Social Security Disability, the CARES Act, and Unemployment
We find that a number of clients and potential clients of ours have had a lot of questions regarding other sources of income and how it may affect their eligibility for Social Security Disability Benefits, such as the CARES Act stimulus check and unemployment benefits. These benefits will not affect your eligibility, but may affect the amount of money you receive.
The CARES Act, passed in March of 2020, provided a full amount of $1200 per adult and $500 per dependent to individuals with and without disabilities, including those on SSI and/or SSDI. In order to have received these benefits automatically, you needed to have filed a 2018 or 2019 federal tax return. You would still receive this benefit if you hadn’t filed a tax return in those years, but you would have had to fill out some more paperwork, including Social Security beneficiaries.
For those on Social Security Disability (SSI and SSDI), these payments will not affect your disability benefit amount if you are already receiving disability benefits, and will NOT affect your eligibility for Social Security Disability benefits. For those receiving SSI, the payments will not count as income or additional resources.
As of December 2020, Congress passed an emergency economic relief bill that will provide those making less than $75,000 a year another check for $600. It will follow the same stipulations as the initial relief check.
It is legal to draw SSDI and unemployment benefits without affecting the amounts received from the other program. However, if you are receiving unemployment and are awarded SSI, your unemployment benefits WILL reduce the amount you receive monthly through SSI.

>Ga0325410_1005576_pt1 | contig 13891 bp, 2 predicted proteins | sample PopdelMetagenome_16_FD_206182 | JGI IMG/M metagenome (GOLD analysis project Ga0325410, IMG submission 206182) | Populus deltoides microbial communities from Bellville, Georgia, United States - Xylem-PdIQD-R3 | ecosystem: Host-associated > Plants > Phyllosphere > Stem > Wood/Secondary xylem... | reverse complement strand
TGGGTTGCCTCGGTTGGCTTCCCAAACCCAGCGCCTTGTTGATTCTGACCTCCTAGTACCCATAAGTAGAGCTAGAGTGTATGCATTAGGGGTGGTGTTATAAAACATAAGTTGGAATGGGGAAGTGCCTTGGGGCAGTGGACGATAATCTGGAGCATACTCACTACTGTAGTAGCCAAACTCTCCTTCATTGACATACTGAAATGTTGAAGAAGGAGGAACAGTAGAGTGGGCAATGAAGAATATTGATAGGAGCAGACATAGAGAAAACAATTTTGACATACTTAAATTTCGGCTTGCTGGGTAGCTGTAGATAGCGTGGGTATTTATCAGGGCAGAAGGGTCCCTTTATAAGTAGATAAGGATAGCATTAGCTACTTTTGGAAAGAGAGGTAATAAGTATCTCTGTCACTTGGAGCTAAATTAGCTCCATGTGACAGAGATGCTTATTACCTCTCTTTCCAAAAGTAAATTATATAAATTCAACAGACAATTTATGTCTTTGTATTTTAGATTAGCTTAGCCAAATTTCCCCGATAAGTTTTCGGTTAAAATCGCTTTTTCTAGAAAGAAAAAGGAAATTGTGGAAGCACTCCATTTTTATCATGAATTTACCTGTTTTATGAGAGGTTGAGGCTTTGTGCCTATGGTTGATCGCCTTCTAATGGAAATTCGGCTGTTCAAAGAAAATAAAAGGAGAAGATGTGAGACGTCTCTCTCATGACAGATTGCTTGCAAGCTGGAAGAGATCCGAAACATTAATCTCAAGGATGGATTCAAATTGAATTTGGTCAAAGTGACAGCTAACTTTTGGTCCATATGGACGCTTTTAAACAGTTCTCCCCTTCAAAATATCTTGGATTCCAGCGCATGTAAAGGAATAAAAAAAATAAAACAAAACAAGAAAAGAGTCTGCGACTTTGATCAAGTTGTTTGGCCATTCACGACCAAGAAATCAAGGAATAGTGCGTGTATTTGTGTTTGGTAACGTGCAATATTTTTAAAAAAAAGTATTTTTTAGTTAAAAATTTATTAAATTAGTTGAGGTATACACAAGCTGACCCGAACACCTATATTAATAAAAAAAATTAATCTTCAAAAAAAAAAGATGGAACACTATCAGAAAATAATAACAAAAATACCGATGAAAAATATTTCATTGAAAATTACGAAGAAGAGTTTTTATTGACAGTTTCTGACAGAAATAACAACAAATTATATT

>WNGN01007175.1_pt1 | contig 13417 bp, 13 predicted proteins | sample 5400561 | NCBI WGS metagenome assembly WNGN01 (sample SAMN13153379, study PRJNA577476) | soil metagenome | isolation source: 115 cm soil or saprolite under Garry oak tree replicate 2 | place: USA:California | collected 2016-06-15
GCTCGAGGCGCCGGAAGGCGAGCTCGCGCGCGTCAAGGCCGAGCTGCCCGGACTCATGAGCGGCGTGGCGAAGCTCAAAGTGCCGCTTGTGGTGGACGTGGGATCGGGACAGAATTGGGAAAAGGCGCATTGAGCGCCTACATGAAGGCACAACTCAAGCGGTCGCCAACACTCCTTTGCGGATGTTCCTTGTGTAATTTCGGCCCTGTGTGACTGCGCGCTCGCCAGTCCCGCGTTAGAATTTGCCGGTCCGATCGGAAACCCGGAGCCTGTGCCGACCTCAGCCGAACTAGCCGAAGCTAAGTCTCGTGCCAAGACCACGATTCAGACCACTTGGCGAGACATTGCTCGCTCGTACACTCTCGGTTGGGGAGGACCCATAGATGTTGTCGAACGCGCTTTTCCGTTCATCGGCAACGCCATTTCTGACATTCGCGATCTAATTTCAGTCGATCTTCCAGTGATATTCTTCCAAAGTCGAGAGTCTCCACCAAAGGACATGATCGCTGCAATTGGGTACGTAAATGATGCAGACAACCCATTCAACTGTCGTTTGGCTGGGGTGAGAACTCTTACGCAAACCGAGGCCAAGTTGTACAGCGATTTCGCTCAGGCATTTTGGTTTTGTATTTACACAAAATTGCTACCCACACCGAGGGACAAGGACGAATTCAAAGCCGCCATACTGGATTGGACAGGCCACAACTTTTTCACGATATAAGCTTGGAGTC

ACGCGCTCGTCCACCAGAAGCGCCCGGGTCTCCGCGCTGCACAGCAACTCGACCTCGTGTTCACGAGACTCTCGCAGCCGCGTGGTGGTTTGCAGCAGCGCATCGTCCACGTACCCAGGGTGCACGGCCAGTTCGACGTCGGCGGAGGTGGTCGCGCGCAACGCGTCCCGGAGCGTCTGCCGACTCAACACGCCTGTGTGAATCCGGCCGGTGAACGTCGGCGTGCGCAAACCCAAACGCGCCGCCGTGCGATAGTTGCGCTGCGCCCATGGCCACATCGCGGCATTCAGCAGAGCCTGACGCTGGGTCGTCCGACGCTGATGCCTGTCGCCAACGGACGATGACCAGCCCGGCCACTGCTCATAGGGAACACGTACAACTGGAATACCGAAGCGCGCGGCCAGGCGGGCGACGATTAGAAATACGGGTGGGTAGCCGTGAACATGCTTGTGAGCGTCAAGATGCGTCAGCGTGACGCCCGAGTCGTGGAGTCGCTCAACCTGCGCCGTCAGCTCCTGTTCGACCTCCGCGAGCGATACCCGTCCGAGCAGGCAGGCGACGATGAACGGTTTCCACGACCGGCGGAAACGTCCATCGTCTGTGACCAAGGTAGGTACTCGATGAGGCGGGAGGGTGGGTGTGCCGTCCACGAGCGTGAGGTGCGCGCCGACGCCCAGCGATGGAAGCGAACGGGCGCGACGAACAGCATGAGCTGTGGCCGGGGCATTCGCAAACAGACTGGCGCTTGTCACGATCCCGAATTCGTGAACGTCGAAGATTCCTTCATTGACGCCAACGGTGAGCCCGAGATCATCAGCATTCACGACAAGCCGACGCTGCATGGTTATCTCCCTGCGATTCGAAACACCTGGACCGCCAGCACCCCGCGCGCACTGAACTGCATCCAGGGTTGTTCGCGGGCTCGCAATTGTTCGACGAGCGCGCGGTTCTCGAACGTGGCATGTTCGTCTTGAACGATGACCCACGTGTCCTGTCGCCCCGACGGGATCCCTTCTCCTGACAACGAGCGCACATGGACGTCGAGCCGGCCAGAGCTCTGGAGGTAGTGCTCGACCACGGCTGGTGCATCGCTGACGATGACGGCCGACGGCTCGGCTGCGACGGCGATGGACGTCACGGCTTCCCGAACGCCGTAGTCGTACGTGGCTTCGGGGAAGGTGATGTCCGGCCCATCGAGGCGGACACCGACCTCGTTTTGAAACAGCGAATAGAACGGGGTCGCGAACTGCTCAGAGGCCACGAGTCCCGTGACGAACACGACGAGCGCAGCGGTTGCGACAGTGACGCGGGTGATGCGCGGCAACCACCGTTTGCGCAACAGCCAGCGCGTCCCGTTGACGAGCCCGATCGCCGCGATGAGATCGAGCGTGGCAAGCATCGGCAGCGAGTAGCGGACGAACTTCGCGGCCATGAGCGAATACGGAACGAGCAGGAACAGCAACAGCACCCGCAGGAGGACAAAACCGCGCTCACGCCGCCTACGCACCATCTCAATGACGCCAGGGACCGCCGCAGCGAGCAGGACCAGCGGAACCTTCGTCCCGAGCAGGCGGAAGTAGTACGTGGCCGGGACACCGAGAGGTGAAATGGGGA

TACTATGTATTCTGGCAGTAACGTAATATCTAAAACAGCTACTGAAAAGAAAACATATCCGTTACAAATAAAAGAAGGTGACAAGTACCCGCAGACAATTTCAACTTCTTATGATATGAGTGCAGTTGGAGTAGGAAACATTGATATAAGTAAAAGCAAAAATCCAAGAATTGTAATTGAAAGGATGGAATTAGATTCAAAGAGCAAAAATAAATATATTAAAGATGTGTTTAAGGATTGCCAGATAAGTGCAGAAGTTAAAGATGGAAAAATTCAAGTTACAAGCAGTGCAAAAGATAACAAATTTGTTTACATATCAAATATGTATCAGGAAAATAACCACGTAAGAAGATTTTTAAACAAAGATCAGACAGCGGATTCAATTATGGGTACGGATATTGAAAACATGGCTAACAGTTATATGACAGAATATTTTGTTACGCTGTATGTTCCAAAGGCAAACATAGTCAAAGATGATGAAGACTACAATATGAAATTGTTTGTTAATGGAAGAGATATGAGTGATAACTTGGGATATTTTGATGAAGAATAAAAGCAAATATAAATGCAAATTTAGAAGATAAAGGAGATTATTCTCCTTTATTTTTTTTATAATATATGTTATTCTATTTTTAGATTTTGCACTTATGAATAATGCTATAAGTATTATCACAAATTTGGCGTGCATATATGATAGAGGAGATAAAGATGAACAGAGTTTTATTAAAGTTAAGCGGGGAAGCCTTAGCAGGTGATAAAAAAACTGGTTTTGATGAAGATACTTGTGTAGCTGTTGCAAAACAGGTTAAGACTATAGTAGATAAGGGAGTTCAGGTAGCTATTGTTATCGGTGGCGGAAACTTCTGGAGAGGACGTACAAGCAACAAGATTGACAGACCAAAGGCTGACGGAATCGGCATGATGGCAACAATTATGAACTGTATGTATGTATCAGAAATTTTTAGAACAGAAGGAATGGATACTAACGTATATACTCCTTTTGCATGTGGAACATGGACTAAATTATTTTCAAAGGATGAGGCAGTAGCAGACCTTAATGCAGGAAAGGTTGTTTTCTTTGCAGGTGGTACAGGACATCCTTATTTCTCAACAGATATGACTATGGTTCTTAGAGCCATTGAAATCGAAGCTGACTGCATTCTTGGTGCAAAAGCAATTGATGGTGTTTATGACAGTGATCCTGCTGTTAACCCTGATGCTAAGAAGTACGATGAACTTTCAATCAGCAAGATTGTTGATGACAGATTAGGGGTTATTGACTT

While it is legal to draw from both of these programs, it can be tricky to do so, because the key criteria from these programs are fundamentally at odds.
In order to collect unemployment, you much be actively looking for work.
In order to collect SSD, you must be unable to work.
Collecting unemployment and applying for Social Security Disability can be a tricky situation to be in. For example, you may be able to work, but only in a very specific capacity due to your disabilities, and those jobs are difficult to find. Say you need frequent breaks to lie down, or need to work at a slower pace than average; you may be able to find an employer who is willing to accommodate those needs, but it will be difficult to find them.
It is difficult to give simple advice regarding unemployment and Social Security Disability. We would recommend applying for both, then contact a trusted Social Security Disability Attorney, such as those at Kapor | Davis & Associates, so we can work out the details of your specific case.